Newly minted banking hopes for cannabis companies, Montana growing interested in legalization, and a new documentary about weed and… Sasquatch?
In the short history of U.S. states with legal cannabis markets, access to safe banking services has remained a loud and consistent complaint.
The crux of the issue lies with the federal regulation of banking practices. Given cannabis remains illegal at the national level, banks have thus far been largely unwilling to work with state-legal cannabis companies for fear of federal repercussions.
On Monday, April 19, the U.S. House of Representatives took a bold step towards amending this issue by passing new legislation that would permit banks “to provide services to cannabis companies in states where it is legal” by a vote of 321-101. The bill will now head to the Senate.
This is the $10 billion question.
For context, this is actually the fourth time that the House has approved the Secure and Fair Enforcement (SAFE) Banking Act. What’s happened the previous three times? Under the Republican-controlled Senate, the measure was never moved forward in three prior efforts over the past two years.
Perhaps four times is the charm?
Marijuana Moment’s Kyle Jaeger recently suggested as much, noting that with Democrats in control of both chambers of Congress as well as the White House, “there are high expectations that the proposal will make its way through the Senate and onto the president’s desk.”
Without access to banking services, many cannabis companies still deal largely in cash. Beyond the hassle this presents when it comes to things like monthly bills, payroll, and vendor orders, it also leads to people attempting to pay their business taxes with garbage bags full of cash.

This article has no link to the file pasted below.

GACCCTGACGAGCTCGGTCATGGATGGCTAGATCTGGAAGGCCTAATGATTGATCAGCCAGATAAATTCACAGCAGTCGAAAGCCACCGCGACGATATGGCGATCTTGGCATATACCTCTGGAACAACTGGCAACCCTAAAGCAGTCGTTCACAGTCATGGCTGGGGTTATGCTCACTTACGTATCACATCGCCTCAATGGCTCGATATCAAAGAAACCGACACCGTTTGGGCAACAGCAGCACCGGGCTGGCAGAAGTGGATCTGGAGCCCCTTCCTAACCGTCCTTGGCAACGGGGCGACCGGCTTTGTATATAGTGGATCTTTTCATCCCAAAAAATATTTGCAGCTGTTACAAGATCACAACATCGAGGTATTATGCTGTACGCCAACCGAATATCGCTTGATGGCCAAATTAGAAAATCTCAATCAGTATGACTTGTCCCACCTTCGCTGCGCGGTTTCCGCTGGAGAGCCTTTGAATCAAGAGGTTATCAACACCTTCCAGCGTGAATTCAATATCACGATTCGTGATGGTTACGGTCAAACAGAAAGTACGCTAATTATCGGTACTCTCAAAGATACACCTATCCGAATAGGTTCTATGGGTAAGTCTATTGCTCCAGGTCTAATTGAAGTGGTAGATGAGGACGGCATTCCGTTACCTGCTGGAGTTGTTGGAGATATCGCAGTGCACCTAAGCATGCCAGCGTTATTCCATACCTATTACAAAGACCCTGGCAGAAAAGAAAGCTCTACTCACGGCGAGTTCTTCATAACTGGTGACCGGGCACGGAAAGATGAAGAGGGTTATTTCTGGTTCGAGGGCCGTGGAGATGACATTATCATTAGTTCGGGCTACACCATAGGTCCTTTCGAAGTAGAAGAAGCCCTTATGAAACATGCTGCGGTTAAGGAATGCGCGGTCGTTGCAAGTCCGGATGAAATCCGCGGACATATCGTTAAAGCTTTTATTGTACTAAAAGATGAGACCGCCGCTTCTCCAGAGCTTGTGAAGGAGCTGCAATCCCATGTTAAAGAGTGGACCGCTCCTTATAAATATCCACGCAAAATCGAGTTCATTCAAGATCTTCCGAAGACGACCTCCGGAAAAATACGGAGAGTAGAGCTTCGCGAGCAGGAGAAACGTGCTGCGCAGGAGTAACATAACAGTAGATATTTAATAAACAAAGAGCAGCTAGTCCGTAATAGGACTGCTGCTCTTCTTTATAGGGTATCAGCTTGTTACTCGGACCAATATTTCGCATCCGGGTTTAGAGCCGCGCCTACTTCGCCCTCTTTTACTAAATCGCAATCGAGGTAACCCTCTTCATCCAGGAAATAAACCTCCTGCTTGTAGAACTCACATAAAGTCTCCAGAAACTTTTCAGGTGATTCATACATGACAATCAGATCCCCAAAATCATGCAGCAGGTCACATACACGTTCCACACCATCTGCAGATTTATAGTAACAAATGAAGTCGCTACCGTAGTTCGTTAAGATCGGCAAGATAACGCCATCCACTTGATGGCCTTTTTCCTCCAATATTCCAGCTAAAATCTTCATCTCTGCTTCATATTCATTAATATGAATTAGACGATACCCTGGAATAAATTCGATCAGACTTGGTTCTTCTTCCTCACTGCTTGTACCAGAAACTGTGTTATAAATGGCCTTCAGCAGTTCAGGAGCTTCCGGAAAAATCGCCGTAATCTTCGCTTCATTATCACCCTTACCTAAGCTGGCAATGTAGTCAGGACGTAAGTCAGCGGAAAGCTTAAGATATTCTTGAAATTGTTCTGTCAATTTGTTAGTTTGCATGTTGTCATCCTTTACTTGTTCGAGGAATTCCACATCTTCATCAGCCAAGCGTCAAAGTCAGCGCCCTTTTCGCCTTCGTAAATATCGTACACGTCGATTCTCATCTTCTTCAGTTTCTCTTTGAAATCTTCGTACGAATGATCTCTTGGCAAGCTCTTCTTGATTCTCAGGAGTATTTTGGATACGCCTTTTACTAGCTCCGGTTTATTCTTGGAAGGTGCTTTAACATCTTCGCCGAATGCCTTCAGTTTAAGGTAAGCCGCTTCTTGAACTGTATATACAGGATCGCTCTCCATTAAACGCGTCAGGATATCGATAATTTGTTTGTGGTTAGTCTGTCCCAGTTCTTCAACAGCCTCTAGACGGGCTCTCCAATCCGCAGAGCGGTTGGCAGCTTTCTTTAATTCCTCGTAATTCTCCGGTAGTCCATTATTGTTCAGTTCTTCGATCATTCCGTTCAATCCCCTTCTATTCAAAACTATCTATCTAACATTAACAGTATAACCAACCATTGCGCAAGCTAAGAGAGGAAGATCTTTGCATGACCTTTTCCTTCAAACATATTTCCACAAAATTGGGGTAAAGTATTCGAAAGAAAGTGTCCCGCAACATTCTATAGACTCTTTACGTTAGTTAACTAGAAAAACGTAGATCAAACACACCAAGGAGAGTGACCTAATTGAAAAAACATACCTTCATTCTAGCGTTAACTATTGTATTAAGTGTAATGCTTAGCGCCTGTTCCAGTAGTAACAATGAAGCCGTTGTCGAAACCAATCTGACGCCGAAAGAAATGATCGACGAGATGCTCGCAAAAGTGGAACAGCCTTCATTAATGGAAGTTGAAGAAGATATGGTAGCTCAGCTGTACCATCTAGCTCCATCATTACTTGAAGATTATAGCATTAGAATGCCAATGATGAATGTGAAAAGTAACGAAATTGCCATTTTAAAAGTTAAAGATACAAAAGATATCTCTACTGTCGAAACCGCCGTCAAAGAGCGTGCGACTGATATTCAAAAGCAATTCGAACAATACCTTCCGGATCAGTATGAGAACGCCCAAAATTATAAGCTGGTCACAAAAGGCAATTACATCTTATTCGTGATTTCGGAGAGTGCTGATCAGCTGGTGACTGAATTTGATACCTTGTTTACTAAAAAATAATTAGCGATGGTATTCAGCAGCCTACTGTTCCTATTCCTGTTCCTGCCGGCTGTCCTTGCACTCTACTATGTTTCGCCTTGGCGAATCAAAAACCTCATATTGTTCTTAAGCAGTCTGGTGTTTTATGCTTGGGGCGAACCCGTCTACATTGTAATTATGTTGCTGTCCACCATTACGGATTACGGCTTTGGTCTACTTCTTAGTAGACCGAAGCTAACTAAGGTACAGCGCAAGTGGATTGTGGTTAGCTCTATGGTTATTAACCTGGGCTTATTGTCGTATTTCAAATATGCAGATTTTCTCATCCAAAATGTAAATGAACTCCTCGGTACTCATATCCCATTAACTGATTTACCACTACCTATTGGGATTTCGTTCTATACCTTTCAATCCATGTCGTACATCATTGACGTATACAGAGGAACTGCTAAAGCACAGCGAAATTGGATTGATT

Denial of access to banking services is also an equity issue, as California State Treasurer Fiona Ma – an advocate for cannabis banking reforms both at the state and federal level – explained in a Q&A with CannabisWire last August.
“The people who are able to sustain are those who have been doing this for a long time, have saved up a lot of money, who have access to people who are in the banks because of their past credit, or their investors… [but] the smaller, more marginalized social equity applicants just can’t make it without some sort of assistance.”
Next up: Democratic Senate Majority Leader Chuck Schumer (D-NY) will see if he can move the SAFE Banking Act through his chamber with only the possibility of a one-vote majority at his disposal.
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